A study  also showed that consuming gluten was associated with a lower risk of coronary heart disease. This could be because avoiding gluten means cutting out beneficial whole grains, which are associated with improved cardiovascular disease outcomes and healthier lifestyles .
Gluten intake is also inversely associated with diabetes , meaning that people who consumed more gluten had less chances of developing type 2 diabetes. Again, this is likely because limiting gluten means limiting beneficial cereal fiber that contributes to good health.
Other reasons for not going gluten-free involve the limited availability and increased financial cost of gluten-free products , and the psychological impact of following a restrictive diet and lifestyle, which can negatively affect social life .
As for the argument that our ancestors didn’t eat gluten, well, first of all, it may not even be true. The analysis of their tools and teeth showed that they consumed grains, legumes, starches…
And even if they didn’t, our diets are just too different for gluten to actually have an impact. Even the fruit and vegetables we eat now have been genetically modified and don’t resemble the ones our ancestors ate. So there’s really no point in cutting out gluten in an attempt to mimic our ancestors’ diet .
But why do I feel better when I cut out gluten?
It’s not uncommon for people to feel better after going gluten-free, even if they aren’t intolerant to gluten. This is because cutting out gluten often involves cutting out a lot of processed foods like fast food, cakes and cookies, sugar-filled cereal, etc.
However, the gluten in these foods isn’t the problem— the high-calorie/low-nutrient/high-sugar/high-fat combo is. Many people say that cutting out these foods leads to weight loss, less digestive issues, feeling more energized, being in a better mood, etc.
People are likely to attribute these benefits to cutting out gluten, but it often isn’t the reality. What is actually happening is that people are eating less unhealthy processed foods and replacing them with more fruit, vegetables, and healthy proteins.
If you feel like this is the case for you, I recommended getting tested so that you know whether the benefits are actually linked to cutting out gluten or not.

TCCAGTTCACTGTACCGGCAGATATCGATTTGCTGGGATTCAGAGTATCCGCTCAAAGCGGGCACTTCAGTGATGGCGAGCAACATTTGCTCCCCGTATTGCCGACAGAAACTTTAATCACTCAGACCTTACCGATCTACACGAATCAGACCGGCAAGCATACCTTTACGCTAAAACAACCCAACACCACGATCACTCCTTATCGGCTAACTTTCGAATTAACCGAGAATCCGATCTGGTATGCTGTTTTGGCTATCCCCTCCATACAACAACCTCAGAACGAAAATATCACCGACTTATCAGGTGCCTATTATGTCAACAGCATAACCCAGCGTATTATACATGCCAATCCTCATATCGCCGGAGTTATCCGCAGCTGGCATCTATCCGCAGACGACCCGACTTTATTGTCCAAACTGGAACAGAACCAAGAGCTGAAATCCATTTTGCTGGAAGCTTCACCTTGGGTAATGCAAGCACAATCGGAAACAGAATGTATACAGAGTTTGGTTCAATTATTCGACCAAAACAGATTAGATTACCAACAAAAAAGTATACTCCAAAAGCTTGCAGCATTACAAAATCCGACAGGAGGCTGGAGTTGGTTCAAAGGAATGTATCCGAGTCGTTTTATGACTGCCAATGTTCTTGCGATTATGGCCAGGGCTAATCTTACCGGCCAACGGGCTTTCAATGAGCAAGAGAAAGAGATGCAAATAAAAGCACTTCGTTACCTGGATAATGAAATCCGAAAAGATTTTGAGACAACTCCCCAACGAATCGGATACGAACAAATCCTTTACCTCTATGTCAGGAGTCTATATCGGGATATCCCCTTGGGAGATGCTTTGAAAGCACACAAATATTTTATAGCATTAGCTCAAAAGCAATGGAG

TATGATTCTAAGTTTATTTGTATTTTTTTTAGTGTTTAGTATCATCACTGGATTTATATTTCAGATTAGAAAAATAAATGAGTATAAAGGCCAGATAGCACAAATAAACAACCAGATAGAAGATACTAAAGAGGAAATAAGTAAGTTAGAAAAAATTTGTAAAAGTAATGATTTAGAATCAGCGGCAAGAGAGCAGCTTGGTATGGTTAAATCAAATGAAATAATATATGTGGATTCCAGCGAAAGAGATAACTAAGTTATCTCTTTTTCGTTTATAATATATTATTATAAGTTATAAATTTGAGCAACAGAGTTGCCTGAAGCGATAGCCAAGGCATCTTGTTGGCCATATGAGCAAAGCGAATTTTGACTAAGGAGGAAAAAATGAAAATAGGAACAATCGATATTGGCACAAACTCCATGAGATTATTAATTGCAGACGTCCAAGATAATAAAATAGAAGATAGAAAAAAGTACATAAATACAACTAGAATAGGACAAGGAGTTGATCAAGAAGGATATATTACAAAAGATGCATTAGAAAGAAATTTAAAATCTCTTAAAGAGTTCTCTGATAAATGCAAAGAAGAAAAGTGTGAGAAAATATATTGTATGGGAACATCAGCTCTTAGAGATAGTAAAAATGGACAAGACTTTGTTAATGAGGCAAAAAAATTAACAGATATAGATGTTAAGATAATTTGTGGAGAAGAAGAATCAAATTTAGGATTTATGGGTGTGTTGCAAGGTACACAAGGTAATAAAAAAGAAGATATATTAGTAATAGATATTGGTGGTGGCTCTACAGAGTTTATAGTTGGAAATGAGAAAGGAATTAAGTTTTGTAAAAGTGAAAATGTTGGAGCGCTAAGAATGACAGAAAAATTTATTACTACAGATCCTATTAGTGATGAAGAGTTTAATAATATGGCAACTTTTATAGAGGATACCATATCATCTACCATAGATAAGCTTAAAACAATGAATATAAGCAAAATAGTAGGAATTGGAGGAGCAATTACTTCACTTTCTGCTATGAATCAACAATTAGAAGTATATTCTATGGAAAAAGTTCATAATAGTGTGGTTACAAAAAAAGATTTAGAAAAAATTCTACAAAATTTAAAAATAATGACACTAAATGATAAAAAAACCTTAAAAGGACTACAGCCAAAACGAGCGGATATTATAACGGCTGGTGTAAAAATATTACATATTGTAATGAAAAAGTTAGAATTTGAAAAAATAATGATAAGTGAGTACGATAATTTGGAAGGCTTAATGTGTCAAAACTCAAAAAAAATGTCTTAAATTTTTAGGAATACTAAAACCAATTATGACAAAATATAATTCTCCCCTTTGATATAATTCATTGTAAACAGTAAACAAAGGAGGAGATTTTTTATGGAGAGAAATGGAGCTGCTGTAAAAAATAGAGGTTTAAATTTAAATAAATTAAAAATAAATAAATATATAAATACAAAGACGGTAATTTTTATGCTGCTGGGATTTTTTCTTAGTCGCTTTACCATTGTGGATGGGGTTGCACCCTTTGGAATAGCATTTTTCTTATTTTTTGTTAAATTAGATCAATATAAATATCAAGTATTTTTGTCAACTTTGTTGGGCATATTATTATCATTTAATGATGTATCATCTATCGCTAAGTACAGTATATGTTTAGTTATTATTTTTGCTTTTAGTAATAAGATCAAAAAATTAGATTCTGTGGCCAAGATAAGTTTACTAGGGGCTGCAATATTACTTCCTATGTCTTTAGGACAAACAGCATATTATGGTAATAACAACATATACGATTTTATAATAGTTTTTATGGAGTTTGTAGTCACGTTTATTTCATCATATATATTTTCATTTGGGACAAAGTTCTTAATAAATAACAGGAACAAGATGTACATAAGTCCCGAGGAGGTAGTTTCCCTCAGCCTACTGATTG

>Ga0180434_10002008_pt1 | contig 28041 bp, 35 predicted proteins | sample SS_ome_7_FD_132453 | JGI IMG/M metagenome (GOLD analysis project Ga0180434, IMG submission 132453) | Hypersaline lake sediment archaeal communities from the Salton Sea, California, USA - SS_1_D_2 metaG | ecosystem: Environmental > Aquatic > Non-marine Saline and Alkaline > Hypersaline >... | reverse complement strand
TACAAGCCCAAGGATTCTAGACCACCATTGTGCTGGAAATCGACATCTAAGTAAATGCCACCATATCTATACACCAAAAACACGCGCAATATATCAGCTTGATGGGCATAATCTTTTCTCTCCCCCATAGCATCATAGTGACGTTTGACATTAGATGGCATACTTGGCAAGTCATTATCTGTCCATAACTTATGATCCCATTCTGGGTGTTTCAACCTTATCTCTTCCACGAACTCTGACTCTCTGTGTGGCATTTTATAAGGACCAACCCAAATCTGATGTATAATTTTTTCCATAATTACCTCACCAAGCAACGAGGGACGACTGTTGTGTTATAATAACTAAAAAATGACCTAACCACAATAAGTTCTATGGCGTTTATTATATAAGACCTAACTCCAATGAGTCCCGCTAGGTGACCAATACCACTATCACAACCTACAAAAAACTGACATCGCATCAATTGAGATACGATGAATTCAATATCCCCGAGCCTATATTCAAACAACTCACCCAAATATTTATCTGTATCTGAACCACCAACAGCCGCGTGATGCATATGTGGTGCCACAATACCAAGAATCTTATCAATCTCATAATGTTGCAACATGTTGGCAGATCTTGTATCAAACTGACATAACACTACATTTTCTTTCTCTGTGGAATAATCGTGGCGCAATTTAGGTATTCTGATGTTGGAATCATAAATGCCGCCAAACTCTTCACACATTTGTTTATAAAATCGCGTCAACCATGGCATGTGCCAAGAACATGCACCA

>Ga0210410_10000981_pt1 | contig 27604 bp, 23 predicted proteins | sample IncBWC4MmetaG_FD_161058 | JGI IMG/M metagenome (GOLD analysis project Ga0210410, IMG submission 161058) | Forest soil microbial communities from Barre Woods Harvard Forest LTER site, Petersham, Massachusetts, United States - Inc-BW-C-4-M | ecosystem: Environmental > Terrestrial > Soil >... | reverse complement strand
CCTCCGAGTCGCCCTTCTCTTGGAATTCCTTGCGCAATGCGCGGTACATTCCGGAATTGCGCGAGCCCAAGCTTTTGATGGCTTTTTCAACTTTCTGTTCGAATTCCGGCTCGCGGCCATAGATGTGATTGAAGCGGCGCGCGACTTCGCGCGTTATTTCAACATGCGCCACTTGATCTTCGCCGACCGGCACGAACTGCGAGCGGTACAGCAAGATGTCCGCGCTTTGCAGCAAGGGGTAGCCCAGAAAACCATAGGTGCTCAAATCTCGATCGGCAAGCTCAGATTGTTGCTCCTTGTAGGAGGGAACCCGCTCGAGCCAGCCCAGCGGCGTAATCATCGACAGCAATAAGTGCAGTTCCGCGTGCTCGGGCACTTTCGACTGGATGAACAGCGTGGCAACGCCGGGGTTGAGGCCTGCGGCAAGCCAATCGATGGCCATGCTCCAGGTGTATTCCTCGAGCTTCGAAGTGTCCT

Studies  also suggest that if you suffer from irritable bowel syndrome (IBS) and that a low gluten diet improves your symptoms, FODMAPS may be the reason why, rather than gluten.
These are fermentable saccharides and polyols found in foods like wheat or beans that are resistant to digestion. A diet low in FODMAPS may be more effective in this case.
Another study  showed that, for people on low FODMAPS diet, gluten had no effect and was not a trigger of their functional gut symptoms.
Is gluten bad for you in conclusion.
Gluten refers to the different proteins found in grains such as pasta, bread, cereal, flour, barley, etc. While more and more people are choosing to go gluten-free, the evidence does not support this.
Unless you are suffering from celiac disease or gluten sensitivity (in which case you should absolutely go gluten-free), the cons of cutting out gluten outweigh the pros.
It can lead to nutritional deficiencies, a lack of important fiber, and is correlated with an increase in certain diseases. While giving up cupcakes may be beneficial, depriving yourself of healthy gluten-containing foods like oatmeal or whole-wheat foods really is a shame.
Instead of going gluten-free, stick to eating whole, healthy foods such as whole grains, healthy proteins and fats, and fruit and vegetables!
2 thoughts on “Is gluten bad for you? The truth about gluten.”
Great article on gluten! Thanks for sharing such important info!
Thank you Alyse, glad this was helpful!